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Abuse in it’s simplest of definitions…

This month, I wanted to talk about abuse and the cycle/effects of violence. I strongly believe that it’s rare for a woman to develop a healthy lifestyle after being the victim of abuse as a girl, especially in regards to both romantic and platonic relationships. However in order to talk about the cycle and the way that it affects our relationships, I thought it best to start with a brief overview of the different types of abuse that I believe affect us. As it’s a heavy subject matter with a ton of information readily available to us, I thought I’d break it up throughout a few different posts. So if this resonates with you, remember to follow up throughout the month to follow along. Also remember that you are not alone and that there are a lot of available resources out there- please seek help if you need it!

What is abuse?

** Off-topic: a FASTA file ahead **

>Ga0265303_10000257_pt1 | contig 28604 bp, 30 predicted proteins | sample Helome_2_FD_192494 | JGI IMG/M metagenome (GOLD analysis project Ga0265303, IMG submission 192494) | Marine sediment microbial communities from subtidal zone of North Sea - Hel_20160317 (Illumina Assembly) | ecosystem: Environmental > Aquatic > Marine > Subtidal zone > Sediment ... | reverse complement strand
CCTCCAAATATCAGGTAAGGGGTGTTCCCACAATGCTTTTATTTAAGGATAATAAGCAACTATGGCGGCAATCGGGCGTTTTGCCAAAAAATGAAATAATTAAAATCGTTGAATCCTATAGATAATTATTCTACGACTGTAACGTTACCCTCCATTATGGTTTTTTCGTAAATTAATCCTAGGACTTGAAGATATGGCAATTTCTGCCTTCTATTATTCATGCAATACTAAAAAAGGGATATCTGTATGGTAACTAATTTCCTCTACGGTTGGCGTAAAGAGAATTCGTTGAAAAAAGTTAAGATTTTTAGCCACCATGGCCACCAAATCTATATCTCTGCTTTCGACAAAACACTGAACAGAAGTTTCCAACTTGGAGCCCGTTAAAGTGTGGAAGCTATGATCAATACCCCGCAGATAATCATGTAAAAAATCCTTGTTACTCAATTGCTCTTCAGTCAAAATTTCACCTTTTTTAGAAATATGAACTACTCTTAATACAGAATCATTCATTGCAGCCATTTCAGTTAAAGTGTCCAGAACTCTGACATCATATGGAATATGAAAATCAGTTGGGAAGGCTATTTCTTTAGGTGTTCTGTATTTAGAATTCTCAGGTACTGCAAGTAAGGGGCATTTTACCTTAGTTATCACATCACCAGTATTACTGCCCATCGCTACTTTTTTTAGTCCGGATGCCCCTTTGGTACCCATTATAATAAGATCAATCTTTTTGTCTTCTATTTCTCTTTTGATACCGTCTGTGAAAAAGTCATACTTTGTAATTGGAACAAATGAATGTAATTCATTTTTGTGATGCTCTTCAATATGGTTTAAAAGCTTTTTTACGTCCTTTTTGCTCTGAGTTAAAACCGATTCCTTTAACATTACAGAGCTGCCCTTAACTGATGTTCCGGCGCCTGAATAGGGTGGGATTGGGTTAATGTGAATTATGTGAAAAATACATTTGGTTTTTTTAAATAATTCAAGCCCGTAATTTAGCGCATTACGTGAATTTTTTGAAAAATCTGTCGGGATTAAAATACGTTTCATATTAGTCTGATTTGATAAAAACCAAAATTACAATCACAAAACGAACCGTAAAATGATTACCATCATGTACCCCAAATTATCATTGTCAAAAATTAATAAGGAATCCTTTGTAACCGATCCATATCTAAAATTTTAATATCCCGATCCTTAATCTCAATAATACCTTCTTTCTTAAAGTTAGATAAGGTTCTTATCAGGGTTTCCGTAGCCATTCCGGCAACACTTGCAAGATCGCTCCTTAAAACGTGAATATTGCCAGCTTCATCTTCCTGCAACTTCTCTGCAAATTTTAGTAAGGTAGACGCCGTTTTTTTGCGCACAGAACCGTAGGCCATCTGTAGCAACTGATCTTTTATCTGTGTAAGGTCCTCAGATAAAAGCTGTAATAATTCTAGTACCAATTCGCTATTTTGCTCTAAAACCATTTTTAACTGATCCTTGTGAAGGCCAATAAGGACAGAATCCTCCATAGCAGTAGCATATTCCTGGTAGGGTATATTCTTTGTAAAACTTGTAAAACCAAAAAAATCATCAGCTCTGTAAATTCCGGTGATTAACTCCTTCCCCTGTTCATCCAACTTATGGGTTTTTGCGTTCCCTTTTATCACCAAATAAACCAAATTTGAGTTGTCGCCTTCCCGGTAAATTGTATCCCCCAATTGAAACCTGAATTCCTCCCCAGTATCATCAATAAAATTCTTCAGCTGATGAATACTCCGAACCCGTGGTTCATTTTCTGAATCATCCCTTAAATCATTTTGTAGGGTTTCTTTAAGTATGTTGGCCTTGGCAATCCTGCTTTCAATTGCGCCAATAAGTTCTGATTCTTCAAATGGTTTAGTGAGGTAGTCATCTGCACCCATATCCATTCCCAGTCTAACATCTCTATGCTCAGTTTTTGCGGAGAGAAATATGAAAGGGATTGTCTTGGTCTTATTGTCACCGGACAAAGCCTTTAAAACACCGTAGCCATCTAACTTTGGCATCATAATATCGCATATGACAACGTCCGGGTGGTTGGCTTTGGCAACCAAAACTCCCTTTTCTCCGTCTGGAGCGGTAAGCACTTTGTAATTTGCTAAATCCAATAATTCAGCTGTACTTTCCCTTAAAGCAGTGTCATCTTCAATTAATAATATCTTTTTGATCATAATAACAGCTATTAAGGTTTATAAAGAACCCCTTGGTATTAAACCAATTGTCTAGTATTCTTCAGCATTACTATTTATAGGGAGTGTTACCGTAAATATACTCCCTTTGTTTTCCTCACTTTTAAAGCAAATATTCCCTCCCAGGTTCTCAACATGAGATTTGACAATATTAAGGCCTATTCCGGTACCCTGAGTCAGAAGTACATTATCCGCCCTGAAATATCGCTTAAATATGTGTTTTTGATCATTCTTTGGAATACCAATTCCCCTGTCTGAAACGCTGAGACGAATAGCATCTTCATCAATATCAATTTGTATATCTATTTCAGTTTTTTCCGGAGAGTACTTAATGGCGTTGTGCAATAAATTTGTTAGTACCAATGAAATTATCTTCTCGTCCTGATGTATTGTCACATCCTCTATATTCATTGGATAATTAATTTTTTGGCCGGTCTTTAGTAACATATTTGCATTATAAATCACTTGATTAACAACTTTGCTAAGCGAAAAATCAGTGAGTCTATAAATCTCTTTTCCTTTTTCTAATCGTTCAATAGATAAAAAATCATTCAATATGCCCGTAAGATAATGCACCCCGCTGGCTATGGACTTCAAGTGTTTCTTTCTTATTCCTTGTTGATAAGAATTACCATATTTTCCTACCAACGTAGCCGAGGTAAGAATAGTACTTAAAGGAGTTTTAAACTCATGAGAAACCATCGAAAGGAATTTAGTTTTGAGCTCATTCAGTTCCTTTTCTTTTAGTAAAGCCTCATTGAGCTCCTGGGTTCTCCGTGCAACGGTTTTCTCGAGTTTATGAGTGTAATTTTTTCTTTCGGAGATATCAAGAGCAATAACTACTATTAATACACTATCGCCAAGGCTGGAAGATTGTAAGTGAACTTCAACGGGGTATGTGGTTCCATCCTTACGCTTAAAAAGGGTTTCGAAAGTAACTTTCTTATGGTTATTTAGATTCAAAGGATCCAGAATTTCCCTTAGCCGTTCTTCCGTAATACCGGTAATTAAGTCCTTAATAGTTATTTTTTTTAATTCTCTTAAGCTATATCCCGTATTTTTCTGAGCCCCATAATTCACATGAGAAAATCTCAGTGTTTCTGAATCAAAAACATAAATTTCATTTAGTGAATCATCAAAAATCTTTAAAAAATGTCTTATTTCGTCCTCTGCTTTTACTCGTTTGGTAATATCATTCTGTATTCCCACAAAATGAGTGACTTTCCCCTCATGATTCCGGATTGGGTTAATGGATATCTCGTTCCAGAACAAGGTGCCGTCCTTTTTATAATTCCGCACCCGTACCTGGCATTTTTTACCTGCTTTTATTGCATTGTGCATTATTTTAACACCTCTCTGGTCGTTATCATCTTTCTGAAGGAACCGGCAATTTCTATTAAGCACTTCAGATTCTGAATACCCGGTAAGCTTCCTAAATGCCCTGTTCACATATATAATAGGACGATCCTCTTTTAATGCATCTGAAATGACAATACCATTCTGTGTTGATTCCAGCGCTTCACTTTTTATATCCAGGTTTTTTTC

In the simplest of definitions, abuse is mistreatment. Any way that the basic standard of life is violated can be considered abuse, and it’s much more common than people are aware of. Most acts of violence are usually intentional and therefore fall into the category of abuse. When someone commits abusive acts, they are basically devaluing the victim and disregarding not only a moral code of life, but the victim’s rights as a human being.

It can be difficult to recognize cases of abuse.

The first step would be to have a basic understanding of what qualifies as abuse. For this reason, many situations of ill-treatment have gone unnoticed. Having a better comprehension of abuse can help to lesson or possibly even prevent it from taking place.